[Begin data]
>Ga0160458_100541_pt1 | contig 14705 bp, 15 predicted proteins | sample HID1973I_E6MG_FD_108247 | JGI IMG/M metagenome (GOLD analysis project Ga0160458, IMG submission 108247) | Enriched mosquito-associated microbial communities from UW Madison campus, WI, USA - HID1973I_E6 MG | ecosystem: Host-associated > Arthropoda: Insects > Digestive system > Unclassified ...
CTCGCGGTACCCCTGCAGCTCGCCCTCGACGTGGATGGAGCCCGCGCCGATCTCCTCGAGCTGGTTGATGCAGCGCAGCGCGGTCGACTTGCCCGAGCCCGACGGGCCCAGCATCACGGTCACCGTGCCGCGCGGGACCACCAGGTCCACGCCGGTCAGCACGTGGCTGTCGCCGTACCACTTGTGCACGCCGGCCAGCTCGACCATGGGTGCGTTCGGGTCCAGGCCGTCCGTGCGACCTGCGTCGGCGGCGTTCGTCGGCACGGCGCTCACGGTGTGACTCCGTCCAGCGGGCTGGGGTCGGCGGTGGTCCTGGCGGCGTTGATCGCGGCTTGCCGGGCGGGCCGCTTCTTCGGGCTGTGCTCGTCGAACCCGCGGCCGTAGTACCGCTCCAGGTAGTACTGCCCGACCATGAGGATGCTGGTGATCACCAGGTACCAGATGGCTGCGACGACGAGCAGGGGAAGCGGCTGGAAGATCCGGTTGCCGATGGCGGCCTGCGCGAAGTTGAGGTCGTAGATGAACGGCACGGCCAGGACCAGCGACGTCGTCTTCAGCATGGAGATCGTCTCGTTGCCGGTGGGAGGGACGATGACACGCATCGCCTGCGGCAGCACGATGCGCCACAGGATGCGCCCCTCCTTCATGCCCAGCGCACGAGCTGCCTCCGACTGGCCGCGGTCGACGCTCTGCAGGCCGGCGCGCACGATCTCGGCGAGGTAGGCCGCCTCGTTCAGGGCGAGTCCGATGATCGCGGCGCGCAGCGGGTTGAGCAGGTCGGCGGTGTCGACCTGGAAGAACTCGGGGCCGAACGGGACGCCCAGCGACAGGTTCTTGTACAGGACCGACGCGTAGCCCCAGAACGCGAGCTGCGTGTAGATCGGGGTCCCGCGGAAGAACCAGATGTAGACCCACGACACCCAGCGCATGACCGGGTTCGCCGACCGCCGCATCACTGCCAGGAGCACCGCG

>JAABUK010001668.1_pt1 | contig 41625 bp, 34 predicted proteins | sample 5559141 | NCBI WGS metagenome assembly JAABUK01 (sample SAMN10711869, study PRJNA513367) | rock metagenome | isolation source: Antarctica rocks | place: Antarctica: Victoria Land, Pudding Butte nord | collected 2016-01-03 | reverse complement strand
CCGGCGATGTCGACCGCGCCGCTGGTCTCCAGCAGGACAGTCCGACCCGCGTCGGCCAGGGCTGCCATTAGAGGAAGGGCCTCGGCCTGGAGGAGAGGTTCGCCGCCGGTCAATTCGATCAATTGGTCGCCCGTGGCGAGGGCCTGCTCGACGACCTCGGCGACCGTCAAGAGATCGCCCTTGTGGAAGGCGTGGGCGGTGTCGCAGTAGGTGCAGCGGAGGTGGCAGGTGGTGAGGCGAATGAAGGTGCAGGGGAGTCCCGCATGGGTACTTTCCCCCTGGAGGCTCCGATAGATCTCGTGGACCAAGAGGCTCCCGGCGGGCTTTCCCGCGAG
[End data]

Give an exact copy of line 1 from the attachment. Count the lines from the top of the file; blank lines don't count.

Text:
>Ga0160458_100541_pt1 | contig 14705 bp, 15 predicted proteins | sample HID1973I_E6MG_FD_108247 | JGI IMG/M metagenome (GOLD analysis project Ga0160458, IMG submission 108247) | Enriched mosquito-associated microbial communities from UW Madison campus, WI, USA - HID1973I_E6 MG | ecosystem: Host-associated > Arthropoda: Insects > Digestive system > Unclassified ...